HomeNewsSigning a Separation Agreement Can Bar Your Claim for Long-Term Disability Benefits

Signing a Separation Agreement Can Bar Your Claim for Long-Term Disability Benefits

Employees in Chicago and the rest of Illinois with long-term disability claims pending frequently sever their employment from their former employer while the long-term disability claim is pending. Often the employer terminates employment after Family Medical Leave Act job protection expires, and sometimes offers a separation agreement. Few people ever anticipate how that separation agreement may affect their long-term disability claims against an insurer that issued the group long-term disability insurance policy to the employer. But the consequences can be devastating if you are not careful in modifying the language of the separation agreement, as demonstrated in a recent case.

In Schuyler v. Sun Life Assurance Co. of Canada, No. 20 CIVIL 10905, 2023 WL 2388757 (S.D.N.Y. Mar. 7, 2023), Schuyler worked for Benco Dental and applied for long-term disability benefits from Sun Life, which issued the group long-term disability insurance policy to Benco Dental. Sun Life denied Schuyler’s claim. While requesting review of the denial under 29 C.F.R. § 2560.503-1(h), Schuyler signed a separation agreement that paid her $25,000 in severance in exchange for a broad release of claims. Schuyler asked Benco Dental if it would impact her long-term disability claim, and Benco assured Schuyler it would not. But Benco Dental was wrong. The agreement stated Schuyler released “any and all known and unknown actions . . . arising out of or limited to, any alleged violation of . . . the Employee Retirement Income Security Act of 1974 (‘ERISA’).” After Sun Life denied Schuyler’s appeal, she sued under ERISA § 502(a).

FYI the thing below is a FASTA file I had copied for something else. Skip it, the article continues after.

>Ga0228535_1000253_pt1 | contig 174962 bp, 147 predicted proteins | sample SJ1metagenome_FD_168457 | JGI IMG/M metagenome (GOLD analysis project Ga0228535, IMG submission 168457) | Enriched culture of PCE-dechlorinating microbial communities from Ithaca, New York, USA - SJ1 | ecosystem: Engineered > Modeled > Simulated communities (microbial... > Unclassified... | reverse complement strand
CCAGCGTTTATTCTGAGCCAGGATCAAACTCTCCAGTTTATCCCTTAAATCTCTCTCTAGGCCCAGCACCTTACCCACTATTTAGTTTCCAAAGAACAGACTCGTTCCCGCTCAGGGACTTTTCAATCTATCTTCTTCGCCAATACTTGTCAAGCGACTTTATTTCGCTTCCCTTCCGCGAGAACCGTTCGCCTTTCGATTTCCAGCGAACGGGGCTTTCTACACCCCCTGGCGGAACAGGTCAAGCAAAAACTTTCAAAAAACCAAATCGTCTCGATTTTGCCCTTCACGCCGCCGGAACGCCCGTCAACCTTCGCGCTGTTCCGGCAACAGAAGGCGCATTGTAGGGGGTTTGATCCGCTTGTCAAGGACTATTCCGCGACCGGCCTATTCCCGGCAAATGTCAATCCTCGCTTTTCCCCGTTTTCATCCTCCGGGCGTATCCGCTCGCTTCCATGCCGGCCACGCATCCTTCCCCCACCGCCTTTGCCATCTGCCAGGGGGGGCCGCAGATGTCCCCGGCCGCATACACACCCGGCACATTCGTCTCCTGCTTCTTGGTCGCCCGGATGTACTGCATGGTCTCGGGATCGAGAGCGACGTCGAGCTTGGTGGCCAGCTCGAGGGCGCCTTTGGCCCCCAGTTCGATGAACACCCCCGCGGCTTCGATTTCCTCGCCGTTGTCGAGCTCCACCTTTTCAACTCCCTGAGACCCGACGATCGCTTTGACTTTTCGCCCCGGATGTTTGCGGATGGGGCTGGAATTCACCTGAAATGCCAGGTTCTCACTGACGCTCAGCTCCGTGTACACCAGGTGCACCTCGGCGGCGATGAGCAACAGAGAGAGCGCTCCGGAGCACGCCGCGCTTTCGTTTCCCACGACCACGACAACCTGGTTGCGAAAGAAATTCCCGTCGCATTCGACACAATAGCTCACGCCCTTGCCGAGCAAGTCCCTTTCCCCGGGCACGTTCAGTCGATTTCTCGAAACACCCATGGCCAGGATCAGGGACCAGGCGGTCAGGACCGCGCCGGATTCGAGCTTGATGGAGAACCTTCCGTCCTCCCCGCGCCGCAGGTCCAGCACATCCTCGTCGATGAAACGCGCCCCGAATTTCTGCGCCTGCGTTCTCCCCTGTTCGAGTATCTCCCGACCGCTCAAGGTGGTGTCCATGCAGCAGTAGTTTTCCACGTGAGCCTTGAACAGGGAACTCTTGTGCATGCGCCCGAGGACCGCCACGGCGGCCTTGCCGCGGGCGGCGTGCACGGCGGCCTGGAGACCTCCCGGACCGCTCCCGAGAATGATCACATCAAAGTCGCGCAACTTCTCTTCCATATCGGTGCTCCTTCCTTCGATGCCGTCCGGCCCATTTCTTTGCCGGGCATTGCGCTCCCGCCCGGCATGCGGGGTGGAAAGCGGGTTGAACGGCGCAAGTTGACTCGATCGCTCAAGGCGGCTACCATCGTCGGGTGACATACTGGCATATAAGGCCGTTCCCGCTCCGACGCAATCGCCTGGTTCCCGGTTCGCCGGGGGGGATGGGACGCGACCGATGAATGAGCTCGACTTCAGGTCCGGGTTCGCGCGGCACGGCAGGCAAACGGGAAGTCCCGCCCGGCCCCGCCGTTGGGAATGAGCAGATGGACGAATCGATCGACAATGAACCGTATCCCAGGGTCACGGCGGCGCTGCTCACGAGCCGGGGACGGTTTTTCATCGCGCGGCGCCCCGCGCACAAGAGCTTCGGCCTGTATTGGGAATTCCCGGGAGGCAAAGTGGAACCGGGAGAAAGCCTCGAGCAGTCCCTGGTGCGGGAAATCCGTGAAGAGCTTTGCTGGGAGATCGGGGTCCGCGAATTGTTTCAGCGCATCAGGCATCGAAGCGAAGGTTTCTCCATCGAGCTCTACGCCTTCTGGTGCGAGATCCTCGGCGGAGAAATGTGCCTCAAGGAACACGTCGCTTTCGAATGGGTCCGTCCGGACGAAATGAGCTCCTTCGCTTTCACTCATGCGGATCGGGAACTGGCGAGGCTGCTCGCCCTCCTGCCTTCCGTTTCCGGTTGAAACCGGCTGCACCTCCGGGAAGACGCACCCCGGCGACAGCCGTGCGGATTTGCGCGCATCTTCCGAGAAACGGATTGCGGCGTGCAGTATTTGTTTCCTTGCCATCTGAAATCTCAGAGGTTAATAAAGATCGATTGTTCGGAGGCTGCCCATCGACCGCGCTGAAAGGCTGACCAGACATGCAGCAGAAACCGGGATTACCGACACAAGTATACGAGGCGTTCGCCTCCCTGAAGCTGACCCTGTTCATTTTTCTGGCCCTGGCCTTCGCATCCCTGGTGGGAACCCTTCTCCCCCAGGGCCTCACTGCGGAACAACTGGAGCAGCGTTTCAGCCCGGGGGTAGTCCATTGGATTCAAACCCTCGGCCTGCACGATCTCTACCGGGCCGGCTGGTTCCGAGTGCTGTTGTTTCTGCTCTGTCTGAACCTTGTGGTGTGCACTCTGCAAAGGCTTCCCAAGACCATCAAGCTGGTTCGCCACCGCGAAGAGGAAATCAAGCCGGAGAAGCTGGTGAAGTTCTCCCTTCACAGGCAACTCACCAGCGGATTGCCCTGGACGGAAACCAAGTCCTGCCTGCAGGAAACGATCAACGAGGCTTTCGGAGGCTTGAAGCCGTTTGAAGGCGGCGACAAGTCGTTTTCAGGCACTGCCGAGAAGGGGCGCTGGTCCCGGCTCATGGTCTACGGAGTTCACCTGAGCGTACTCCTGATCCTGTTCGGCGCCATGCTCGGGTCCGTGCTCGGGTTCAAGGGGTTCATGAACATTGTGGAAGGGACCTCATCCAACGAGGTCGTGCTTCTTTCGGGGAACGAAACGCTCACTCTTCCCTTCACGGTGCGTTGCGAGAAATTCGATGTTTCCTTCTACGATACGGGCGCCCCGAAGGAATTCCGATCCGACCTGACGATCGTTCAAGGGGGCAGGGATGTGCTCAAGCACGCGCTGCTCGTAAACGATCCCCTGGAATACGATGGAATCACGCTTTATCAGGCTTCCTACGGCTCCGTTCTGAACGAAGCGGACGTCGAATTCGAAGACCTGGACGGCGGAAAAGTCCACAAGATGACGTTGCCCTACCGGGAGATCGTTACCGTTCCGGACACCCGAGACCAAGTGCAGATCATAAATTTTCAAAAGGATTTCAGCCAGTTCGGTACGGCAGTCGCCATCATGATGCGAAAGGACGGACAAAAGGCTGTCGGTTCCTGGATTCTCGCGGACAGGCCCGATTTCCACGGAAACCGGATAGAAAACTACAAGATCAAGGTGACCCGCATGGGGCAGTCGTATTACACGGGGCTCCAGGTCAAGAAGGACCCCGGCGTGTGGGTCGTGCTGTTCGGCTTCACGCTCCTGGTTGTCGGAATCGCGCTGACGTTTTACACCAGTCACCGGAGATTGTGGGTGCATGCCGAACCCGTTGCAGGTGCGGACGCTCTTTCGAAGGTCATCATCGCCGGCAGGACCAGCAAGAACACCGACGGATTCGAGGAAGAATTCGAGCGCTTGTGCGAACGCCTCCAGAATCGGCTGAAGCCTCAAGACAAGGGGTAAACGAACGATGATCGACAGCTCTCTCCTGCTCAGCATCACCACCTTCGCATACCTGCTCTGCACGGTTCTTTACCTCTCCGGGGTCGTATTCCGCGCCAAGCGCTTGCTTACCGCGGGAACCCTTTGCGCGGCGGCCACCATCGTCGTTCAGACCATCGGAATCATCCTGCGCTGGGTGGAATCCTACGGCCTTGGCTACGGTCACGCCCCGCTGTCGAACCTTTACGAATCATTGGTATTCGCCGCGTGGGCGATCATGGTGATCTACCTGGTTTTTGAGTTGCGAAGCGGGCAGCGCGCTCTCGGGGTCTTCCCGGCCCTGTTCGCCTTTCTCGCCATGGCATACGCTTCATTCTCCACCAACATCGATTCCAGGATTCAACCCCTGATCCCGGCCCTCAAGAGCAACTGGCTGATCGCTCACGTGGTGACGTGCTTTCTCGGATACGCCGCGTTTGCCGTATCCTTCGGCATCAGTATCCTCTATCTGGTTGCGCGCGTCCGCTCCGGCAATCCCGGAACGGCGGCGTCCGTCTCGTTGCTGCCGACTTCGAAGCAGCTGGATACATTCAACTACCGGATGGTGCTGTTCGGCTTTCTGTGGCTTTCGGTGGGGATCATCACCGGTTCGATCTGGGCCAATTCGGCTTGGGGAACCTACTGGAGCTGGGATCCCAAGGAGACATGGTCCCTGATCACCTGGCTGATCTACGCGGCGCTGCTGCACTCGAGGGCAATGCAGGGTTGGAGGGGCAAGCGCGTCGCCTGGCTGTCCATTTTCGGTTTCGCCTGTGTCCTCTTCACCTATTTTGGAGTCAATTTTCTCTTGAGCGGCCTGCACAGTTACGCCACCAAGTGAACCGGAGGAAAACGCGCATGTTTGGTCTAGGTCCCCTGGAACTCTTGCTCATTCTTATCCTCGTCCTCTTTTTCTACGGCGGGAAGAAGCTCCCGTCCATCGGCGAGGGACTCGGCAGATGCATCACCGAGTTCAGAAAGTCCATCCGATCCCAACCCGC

The United States District Court for the Southern District of New York granted summary judgment for Sun Life. The court explained the broad release Schuyler signed with Benco Dental released all claims under ERISA. That Schuyler’s long-term disability claim was worth over $1.2 million, compared to the $25,000 settlement she received, was immaterial to the decision because Schuyler voluntarily released all her claims. Instead of merely asking Benco Dental if the release would affect her long-term disability claim, Schuyler should have negotiated a modification to the language of the release to expressly state she does not release the long-term disability claim. Alternatively, if the employer refused to modify the language, Schuyler could have declined the settlement altogether.

If you have a claim for long-term disability benefits and your employer offers you a separation or severance agreement, speak to an experienced ERISA long-term disability attorney before you sign the agreement. Doing so could save you from releasing your long-term disability claim.

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